English | Dzongkha Monday, September 16, 2019

Aja Ney and its sacredness

By Yeshi Nidup, Thimphu
Apr 3, 2012
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Located at an altitude of more than 3,500 metres above sea level the sacred hidden place of Aja Ney is attributed to Guru Rinpoche. More than 100 pilgrims across the country visit the sacred site annually.

The entire pilgrimage to Aja Ney would take a week to complete. The sacred Aja Nye holds a host of religious sites and symbols including Guru’s foot and body prints, Khando Dowa Zangmo’s footprint, 108 retreat caves of Guru Rinpoche and the footprint of Lam Karma Jamyang who discovered the hidden sacred site among others.

The Aja Ney has also a Menchu. Many people visit to soak in the Menchu as it is believed that it can cure 18 diseases such as tuberculosis, body aches, ulcer and whooping cough among others. “We can also see a pair of Jachungs and in the wings of Jachungs it is believed to have 108 butter lamps, 108 lakes and 108 Tsa Tsas. It also has a pair of golden fish,” explains Kezang Eden, one of the guides at the site.

There is also a stream, which falls from the rocky cliff at Tshekor. It is known as Aai Chhu. The stream falls on a rock basin forming a pool, where it is believed that the Guru had taken bath. “This stream came into existence after Guru’s walking stick was implanted in the rock. The stream falls on a rock basin forming a pool, where it is believed the Guru had taken bath. A bath in the pool is believed to purify a person,” says Sangay Yeshi, another guide at the Ney.

Among the several sacred spots, the most popular site is a small cave on the bank of Aja Chhu where Guru Rinpoche meditated for three months. The rock that bears 100 sacred syllables ‘Aa’ is said to have been imprinted in the cave after Guru completed his meditation.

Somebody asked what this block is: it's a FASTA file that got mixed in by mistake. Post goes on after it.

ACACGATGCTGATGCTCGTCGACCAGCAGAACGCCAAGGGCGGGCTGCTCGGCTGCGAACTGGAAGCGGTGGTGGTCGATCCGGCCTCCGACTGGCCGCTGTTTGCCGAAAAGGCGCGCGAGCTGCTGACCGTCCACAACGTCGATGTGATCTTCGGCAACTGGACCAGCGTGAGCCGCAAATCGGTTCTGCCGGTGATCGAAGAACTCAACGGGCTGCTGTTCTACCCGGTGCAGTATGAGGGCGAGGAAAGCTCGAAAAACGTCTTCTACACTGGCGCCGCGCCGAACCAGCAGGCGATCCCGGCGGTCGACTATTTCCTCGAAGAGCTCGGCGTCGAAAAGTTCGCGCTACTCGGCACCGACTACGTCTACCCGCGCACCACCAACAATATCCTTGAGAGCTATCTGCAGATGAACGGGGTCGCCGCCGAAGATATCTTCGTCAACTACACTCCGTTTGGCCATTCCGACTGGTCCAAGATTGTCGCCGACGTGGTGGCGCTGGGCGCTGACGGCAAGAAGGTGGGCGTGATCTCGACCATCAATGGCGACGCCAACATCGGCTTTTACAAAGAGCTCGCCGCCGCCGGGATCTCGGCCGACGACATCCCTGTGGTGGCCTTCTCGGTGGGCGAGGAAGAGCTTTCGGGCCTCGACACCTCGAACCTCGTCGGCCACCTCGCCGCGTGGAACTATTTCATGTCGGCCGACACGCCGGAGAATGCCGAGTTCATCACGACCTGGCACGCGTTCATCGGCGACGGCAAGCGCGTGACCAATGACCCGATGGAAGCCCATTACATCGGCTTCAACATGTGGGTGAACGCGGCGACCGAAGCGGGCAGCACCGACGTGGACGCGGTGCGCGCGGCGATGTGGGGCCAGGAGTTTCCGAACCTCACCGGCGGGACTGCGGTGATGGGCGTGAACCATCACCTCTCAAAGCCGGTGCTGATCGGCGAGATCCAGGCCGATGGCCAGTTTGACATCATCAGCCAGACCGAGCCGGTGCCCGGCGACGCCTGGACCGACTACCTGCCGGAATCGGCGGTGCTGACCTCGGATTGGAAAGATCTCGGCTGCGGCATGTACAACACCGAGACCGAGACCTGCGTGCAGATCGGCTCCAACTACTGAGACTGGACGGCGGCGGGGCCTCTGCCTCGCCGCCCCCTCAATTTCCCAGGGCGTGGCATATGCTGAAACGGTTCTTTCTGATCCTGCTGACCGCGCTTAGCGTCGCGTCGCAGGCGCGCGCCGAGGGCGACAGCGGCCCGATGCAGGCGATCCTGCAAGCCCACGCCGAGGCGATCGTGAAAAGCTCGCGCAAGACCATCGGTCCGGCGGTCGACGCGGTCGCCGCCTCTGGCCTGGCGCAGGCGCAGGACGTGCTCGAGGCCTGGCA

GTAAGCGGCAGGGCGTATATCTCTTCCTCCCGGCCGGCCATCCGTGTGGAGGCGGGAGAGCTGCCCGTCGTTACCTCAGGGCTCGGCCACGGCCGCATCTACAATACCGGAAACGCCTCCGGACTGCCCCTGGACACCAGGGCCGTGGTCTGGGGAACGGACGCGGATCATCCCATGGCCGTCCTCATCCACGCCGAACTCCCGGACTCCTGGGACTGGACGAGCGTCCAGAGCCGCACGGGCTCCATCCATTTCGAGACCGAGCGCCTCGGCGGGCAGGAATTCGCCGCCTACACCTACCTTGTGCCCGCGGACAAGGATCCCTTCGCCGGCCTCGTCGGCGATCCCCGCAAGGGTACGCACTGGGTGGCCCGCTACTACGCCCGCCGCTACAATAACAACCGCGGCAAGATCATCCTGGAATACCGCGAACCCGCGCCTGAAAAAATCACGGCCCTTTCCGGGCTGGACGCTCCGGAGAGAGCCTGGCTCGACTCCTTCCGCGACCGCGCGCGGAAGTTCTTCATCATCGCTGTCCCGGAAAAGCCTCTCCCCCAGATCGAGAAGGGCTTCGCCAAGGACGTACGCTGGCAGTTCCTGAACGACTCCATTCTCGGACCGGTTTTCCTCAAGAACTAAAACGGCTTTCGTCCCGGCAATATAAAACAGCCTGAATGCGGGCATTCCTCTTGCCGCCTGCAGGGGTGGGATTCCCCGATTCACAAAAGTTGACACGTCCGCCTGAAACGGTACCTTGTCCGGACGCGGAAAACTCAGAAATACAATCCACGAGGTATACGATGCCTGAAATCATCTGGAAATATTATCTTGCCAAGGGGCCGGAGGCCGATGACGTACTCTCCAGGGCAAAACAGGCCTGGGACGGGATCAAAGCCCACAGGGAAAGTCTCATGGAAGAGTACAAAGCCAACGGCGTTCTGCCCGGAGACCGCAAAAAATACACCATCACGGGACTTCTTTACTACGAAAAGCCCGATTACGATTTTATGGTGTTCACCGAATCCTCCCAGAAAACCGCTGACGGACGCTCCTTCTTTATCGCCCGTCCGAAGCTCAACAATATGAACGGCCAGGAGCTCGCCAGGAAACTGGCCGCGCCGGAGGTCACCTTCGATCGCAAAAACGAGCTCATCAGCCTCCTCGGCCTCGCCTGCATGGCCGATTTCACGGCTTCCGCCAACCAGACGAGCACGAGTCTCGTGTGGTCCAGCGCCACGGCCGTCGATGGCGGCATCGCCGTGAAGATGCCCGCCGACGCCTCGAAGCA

About 800 pilgrims across the country visit the sacred site of Aja Ney annually. People as far as Aurnachal Pradesh in India also visit to seek blessings and to offer their prayers. “Six of us are visiting the sacred site today. We have heard from our grandparents that there are many sacred sites in Bhutan. So we are very happy to visit all the sacred sites,” says Dhendup Pelzang, a pilgrim from the Indian town of Tawang.

Meanwhile, Kezang Eden and Sangay Yeshi are the only two people who can guide the pilgrims at Aja Ney. Although there is concrete evidence of Guru’s visit nobody knows when Guru visited the area and why? Not even the guides themselves.

Without a concrete background, some pilgrims go back unsatisfied. Many pilgrims said if the government could appoint a Lam for Aja Ney. “It would be better if Monggar Dzongkhag could build a temple and send at least 5 to 6 monks from their Rabdey. So that they could perform prays and other rituals here,” says Sangay Tshering, a pilgrim from Lhuentse.

Lam Kezang Chhophel, 58, was brought up at Aja Ney by his late father Aja Lam Dorji Tenzin. According to him Guru Rinpoche had actually prophesised that it would be discovered by the Ninth Karmapa but due to old age instructed his disciple Lam Karma Jamyang to reveal the Neys.